A leather with a rough, granulated surface. Shagreen was originally made in the near East from donkey, mule, or horse skin. It was artificially grained by pressing small, hard goosefoot seeds (Chenopodium album) into the surface. The skins were trampled then left in the sun to dry. The embedded seeds formed indentations in the dried skins while the seed oils aided in the tanning process. By the late 17th century, the name shagreen was also used for galuchat, tanned skins from sharks and rays, probably because both had a pebbly surface and were often dyed green. Shagreen leather was used for clothing, boots, sword hilts, pistol covers, and book bindings.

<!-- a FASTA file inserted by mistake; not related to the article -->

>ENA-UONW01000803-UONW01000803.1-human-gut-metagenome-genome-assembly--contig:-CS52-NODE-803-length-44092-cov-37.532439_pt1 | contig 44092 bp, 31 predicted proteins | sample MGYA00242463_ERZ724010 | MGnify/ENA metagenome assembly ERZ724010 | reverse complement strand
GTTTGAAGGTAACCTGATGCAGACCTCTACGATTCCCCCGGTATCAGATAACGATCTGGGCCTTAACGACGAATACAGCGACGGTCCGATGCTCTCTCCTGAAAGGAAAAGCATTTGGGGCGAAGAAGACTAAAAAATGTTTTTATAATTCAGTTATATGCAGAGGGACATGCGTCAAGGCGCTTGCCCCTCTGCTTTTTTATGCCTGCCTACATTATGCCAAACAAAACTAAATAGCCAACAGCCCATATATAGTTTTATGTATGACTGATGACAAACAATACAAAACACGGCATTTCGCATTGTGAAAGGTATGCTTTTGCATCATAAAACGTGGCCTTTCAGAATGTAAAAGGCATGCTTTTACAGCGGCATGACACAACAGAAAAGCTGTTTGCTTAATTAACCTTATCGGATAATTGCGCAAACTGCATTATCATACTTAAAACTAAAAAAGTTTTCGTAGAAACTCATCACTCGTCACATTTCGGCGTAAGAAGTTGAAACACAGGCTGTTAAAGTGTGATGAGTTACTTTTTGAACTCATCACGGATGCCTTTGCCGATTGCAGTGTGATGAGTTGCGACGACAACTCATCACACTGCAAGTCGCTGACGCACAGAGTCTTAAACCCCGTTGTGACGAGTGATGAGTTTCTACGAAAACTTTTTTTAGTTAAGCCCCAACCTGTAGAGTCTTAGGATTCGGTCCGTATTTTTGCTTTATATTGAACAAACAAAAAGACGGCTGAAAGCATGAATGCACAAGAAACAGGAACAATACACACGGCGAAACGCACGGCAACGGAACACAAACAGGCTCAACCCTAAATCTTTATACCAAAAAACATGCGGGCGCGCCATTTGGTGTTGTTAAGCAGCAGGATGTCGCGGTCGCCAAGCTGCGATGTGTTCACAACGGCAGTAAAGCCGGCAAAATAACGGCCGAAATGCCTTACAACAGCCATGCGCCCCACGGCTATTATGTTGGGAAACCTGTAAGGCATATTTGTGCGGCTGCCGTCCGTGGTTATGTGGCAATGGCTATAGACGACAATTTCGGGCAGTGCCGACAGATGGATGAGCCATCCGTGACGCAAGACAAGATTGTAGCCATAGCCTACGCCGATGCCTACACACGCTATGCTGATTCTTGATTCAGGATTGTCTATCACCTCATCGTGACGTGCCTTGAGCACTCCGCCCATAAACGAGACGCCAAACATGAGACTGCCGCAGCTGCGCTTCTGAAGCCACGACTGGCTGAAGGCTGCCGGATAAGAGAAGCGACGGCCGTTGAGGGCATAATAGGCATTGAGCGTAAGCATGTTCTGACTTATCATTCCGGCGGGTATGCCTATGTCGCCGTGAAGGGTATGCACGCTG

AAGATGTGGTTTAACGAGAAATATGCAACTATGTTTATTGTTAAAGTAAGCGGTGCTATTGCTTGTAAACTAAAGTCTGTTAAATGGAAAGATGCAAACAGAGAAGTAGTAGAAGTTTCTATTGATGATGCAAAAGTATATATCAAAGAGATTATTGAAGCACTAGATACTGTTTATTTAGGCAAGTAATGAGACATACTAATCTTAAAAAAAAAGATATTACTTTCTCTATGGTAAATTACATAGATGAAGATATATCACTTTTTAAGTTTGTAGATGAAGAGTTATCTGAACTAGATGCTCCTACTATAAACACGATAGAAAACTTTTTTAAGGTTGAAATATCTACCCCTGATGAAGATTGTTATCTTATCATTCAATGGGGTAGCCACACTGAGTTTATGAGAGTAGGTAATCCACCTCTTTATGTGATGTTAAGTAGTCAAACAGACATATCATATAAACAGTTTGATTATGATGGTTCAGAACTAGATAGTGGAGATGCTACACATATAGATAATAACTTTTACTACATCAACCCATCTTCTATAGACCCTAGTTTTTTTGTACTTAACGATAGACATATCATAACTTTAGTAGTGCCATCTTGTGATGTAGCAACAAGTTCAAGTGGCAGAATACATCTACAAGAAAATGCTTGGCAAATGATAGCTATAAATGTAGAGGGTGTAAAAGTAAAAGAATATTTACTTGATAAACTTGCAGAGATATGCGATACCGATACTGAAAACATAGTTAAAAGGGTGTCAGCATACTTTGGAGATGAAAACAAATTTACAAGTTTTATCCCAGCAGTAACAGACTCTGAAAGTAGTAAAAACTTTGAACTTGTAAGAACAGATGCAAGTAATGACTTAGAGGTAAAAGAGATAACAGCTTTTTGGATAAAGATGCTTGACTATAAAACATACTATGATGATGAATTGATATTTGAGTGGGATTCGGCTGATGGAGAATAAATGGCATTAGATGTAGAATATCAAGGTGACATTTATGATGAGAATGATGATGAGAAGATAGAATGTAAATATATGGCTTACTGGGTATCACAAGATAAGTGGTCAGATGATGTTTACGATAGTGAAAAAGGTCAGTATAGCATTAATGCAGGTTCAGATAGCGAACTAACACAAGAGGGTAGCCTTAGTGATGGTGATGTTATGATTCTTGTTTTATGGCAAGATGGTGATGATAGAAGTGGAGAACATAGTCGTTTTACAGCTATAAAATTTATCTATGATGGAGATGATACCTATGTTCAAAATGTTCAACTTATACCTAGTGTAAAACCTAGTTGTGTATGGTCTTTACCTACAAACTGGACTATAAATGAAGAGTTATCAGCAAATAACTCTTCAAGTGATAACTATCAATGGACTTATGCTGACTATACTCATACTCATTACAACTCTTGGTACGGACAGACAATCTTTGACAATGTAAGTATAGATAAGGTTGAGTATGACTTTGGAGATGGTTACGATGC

Synonyms and Related Terms
sagri; sogri; chagrin (Fr.); Schagren (Deut.); siejgrin (Ned.); chagrain
J.Gopfrich, "The Granulated Donkey? Shagreen; Some Aspects of Conservation" in ICOM Preprints, Lyon, 1999. p. 685-690.
Sources Checked for Data in Record
- G.S.Brady, Materials Handbook, McGraw-Hill Book Co., New York, 1971 Comment: p. 704
- Matt Roberts, Don Etherington, Bookbinding and the Conservation of Books: a Dictionary of Descriptive Terminology, U.S. Government Printing Office, Washington DC, 1982
- Wikipedia, the free encyclopedia, at http://www.wikipedia.com Comment: http://en.wikipedia.org/wiki/Shagreen (Accessed Nov. 9, 2005)
- Tom Rowland, Noel Riley, A-Z Guide to Cleaning, Conserving and Repairing Antiques, Constable and Co., Ltd., London, 1981